Dungeons & Dragons: Honour Among Thieves – Film review by Andrea Carnevali

Dungeons & Dragons: Honour Among Thieves ⭐️⭐️⭐️ ½ – Review by Andrea Carnevali

A charming thief and a band of unlikely adventurers embark on an epic quest to retrieve a lost relic, but things go dangerously wrong when they upset the wrong people. Onin cinemas now.

It will come to no surprise to those who know me well, that I have been a massive Dungeons & Dragons fan since I was a teenager (D&D for those nerds out there).

I must have spent more hours studying elves, wizards and spells than I did studying Latin, ancient Greek or Philosophy back in my school days. And of course rolling strangely-shaped dice and drawing secret maps has been second nature to me for a long time (I should probably stress that this was the 1980s a time when being a geek/nerd was almost a mark of shame, as opposed to now where the geeks are ruling the world ?).

For the profane among you, Dungeons & Dragons is a fantasy role-playing board game (published in 1974 for the first time) in which a group of players explore fantasy worlds together as they embark on epic quests and level up in experience. The Dungeon Master (i.e. the game organiser) is the game’s referee, the keeper of the secrets and storyteller. Once you do it properly and get really into it, it can take over your life and the game never ends.

I have recently dragged my 10 year-old son and six of his school friends into this “magic circle” too: we have been meeting up every few weeks for the last few months now and it’s a real pleasure to see them getting more and more into it and excited about something that hasn’t got anything to do with tablets or screens or any sort of devices: this is game guided by pure imagination, a sense of camaraderie and a real spirit of adventure and exploration.

The film for the most part manages to capture that same spirit and vibe, not just in the settings, characters and mythology, but in the many details which make the world so layered and lived-in. A lot of that will certainly resonate with the fans (the true affection for the game shows on every frame), but the core of the story can certainly be followed and, crucially, enjoyed by the casual viewer too, even if the story itself might get a bit too layered, pointlessly convoluted and with too much background information for time to time, losing sight of what real driving plot should be (more than once I found myself wondering “Why are they here?”), once the film gets into the right gear, it is definitely a lot of fun.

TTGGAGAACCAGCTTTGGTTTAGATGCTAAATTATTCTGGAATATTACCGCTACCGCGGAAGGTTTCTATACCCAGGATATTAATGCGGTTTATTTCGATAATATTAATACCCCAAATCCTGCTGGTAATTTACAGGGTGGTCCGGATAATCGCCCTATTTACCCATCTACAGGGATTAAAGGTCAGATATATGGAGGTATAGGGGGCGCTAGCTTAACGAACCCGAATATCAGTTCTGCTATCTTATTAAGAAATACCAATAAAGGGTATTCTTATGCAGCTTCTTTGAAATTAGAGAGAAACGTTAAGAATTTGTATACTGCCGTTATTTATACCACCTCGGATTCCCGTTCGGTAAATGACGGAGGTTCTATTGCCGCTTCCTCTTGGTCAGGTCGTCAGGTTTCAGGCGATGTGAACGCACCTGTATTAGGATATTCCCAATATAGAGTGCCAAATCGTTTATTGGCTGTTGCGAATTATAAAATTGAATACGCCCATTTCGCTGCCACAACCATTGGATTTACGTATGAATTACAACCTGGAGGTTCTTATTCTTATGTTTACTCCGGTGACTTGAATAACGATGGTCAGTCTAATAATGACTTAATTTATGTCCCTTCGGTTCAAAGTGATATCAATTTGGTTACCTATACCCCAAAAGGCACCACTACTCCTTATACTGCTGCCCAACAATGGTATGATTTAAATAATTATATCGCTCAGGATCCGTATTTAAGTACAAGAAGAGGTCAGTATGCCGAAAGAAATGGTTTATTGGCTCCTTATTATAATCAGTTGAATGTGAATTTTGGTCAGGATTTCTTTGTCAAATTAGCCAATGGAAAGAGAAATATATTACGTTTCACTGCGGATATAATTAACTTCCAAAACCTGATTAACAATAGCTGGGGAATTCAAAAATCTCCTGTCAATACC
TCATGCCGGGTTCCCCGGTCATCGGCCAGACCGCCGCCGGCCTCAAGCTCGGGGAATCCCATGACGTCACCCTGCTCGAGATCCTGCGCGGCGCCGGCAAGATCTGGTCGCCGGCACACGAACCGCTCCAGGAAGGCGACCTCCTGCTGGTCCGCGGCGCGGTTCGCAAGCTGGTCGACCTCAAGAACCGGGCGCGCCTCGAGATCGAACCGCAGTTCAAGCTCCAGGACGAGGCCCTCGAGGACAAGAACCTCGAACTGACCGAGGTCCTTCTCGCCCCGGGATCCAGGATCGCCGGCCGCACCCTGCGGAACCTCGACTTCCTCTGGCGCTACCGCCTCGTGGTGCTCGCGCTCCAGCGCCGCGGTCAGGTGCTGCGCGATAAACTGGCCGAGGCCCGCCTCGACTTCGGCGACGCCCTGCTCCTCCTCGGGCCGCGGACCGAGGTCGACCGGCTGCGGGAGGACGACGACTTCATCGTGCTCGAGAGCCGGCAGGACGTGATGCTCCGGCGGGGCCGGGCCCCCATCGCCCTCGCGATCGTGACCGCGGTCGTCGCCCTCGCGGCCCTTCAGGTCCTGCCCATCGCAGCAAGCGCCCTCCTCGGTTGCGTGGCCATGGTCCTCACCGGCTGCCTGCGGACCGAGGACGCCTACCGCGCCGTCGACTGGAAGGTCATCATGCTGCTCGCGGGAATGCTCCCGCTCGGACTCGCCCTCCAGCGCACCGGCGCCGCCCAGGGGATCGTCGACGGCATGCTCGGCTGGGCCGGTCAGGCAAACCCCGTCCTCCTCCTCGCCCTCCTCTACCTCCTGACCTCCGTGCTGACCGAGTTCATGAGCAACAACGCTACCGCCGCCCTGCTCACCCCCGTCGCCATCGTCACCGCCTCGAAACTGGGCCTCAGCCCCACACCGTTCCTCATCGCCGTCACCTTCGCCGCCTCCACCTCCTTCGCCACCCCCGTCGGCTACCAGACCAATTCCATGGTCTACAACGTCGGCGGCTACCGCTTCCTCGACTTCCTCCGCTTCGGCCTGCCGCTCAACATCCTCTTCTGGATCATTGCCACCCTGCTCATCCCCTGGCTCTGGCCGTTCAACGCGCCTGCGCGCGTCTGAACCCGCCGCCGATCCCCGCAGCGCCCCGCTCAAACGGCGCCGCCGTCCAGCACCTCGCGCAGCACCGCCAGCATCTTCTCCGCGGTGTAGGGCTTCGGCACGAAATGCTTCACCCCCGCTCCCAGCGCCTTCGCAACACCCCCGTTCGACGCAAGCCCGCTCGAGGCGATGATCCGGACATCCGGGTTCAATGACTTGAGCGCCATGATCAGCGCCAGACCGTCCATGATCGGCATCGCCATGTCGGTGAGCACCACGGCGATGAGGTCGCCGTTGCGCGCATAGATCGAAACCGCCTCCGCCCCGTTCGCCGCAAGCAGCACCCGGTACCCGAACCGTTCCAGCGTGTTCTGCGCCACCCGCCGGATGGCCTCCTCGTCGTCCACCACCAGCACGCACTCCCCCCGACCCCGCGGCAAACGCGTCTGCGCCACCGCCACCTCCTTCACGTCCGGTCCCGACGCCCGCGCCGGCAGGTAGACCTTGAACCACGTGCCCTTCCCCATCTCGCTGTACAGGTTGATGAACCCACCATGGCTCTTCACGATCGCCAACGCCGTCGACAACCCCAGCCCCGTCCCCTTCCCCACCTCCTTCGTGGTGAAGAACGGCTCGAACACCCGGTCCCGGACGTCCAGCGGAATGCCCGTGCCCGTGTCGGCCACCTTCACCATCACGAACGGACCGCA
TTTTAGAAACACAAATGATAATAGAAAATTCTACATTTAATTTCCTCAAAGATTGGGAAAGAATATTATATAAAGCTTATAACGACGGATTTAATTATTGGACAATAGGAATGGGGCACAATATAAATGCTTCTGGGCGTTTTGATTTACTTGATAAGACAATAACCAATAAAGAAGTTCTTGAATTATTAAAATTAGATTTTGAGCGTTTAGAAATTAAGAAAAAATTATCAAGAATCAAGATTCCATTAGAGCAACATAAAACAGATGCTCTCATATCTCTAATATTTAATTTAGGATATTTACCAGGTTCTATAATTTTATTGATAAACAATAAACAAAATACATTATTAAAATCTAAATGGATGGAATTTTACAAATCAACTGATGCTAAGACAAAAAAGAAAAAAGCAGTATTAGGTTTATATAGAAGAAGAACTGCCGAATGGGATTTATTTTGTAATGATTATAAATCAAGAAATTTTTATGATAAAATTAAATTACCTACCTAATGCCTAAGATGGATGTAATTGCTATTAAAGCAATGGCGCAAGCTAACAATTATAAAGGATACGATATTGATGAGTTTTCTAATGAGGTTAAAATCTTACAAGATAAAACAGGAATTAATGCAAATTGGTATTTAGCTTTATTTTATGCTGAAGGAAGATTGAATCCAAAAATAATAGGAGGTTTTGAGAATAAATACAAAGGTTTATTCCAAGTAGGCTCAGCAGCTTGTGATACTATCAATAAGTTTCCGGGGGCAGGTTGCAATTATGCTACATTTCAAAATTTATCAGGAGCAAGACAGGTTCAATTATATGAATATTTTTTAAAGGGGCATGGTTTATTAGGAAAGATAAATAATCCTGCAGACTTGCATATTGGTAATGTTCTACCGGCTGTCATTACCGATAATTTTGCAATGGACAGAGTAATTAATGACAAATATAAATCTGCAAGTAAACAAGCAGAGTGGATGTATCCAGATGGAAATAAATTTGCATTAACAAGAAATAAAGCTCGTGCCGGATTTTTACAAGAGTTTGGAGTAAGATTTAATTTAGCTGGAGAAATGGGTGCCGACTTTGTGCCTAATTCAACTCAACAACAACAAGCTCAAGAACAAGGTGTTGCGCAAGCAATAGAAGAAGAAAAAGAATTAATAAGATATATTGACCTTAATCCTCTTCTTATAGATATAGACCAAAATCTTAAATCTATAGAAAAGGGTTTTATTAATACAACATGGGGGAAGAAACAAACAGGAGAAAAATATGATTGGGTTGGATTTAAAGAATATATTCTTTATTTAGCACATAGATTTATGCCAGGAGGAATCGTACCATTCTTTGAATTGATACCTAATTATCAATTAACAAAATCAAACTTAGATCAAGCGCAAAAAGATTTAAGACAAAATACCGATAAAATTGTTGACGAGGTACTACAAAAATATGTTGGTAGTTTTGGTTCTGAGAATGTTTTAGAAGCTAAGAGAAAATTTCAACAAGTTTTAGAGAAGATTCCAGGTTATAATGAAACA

Wisely, it rarely takes itself seriously, in fact it even pokes fun at some of the rules of the game itself (“Why can we only ask five questions with this spell? It seems a bit random” one character says at some point, speaking for the millions of us who wondered that very same question many times before).

But at the same time, it manages to makes some its more heartfelt moments work too.

The cast has a lot to do with the success of the film. They are all clearly enjoying the ride too. They are all broad archetypes of course, but that’s also part of the fun and it is to be expected: Chris Pine brings his usual charm, the likeable Justice Jesse Smith portrays a wizard with self-trust issues, and Michelle Rodriguez, as always, plays to her strengths, showing more “balls” than any of her male counterparts.

But as ever it is Hugh Grant who seems be having a new renaissance playing villains these days and here too once again he is having the time of his life and steals the show every time he is on screen.

All in all, there is enough here for an undemanding night out with friends, even if you don’t know your Tiefling from your Halfling or your XP from your AC.

Dungeons & Dragons: Honour Among Thieves is out in cinemas right now.

Andrea Carnevali is a Bafta winning film maker who lives in Chiswick, and a co-creator of the Chiswick In Film festival.

See all Andrea’s film reviews here: Film reviews by Andrea Carnevali

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